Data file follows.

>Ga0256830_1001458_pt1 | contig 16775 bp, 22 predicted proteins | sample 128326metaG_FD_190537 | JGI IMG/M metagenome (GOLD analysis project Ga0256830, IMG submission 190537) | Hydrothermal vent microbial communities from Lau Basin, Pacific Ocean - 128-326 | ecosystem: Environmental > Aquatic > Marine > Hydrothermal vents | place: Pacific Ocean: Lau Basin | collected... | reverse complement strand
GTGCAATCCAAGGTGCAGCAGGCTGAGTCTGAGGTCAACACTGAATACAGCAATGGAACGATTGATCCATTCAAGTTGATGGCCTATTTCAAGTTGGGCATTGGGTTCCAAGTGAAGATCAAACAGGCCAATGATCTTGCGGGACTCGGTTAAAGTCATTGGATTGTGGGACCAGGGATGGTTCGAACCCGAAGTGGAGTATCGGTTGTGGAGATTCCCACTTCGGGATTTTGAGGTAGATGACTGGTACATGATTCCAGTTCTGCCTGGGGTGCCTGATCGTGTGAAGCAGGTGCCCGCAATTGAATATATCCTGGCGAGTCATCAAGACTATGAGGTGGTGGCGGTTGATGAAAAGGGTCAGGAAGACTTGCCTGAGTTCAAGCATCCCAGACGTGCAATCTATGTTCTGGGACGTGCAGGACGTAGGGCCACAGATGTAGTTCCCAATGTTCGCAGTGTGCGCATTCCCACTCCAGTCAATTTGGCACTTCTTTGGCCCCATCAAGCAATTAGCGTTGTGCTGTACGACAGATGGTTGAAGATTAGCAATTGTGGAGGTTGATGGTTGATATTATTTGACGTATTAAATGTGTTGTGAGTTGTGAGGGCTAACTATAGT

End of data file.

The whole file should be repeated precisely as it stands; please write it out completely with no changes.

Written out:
>Ga0256830_1001458_pt1 | contig 16775 bp, 22 predicted proteins | sample 128326metaG_FD_190537 | JGI IMG/M metagenome (GOLD analysis project Ga0256830, IMG submission 190537) | Hydrothermal vent microbial communities from Lau Basin, Pacific Ocean - 128-326 | ecosystem: Environmental > Aquatic > Marine > Hydrothermal vents | place: Pacific Ocean: Lau Basin | collected... | reverse complement strand
GTGCAATCCAAGGTGCAGCAGGCTGAGTCTGAGGTCAACACTGAATACAGCAATGGAACGATTGATCCATTCAAGTTGATGGCCTATTTCAAGTTGGGCATTGGGTTCCAAGTGAAGATCAAACAGGCCAATGATCTTGCGGGACTCGGTTAAAGTCATTGGATTGTGGGACCAGGGATGGTTCGAACCCGAAGTGGAGTATCGGTTGTGGAGATTCCCACTTCGGGATTTTGAGGTAGATGACTGGTACATGATTCCAGTTCTGCCTGGGGTGCCTGATCGTGTGAAGCAGGTGCCCGCAATTGAATATATCCTGGCGAGTCATCAAGACTATGAGGTGGTGGCGGTTGATGAAAAGGGTCAGGAAGACTTGCCTGAGTTCAAGCATCCCAGACGTGCAATCTATGTTCTGGGACGTGCAGGACGTAGGGCCACAGATGTAGTTCCCAATGTTCGCAGTGTGCGCATTCCCACTCCAGTCAATTTGGCACTTCTTTGGCCCCATCAAGCAATTAGCGTTGTGCTGTACGACAGATGGTTGAAGATTAGCAATTGTGGAGGTTGATGGTTGATATTATTTGACGTATTAAATGTGTTGTGAGTTGTGAGGGCTAACTATAGT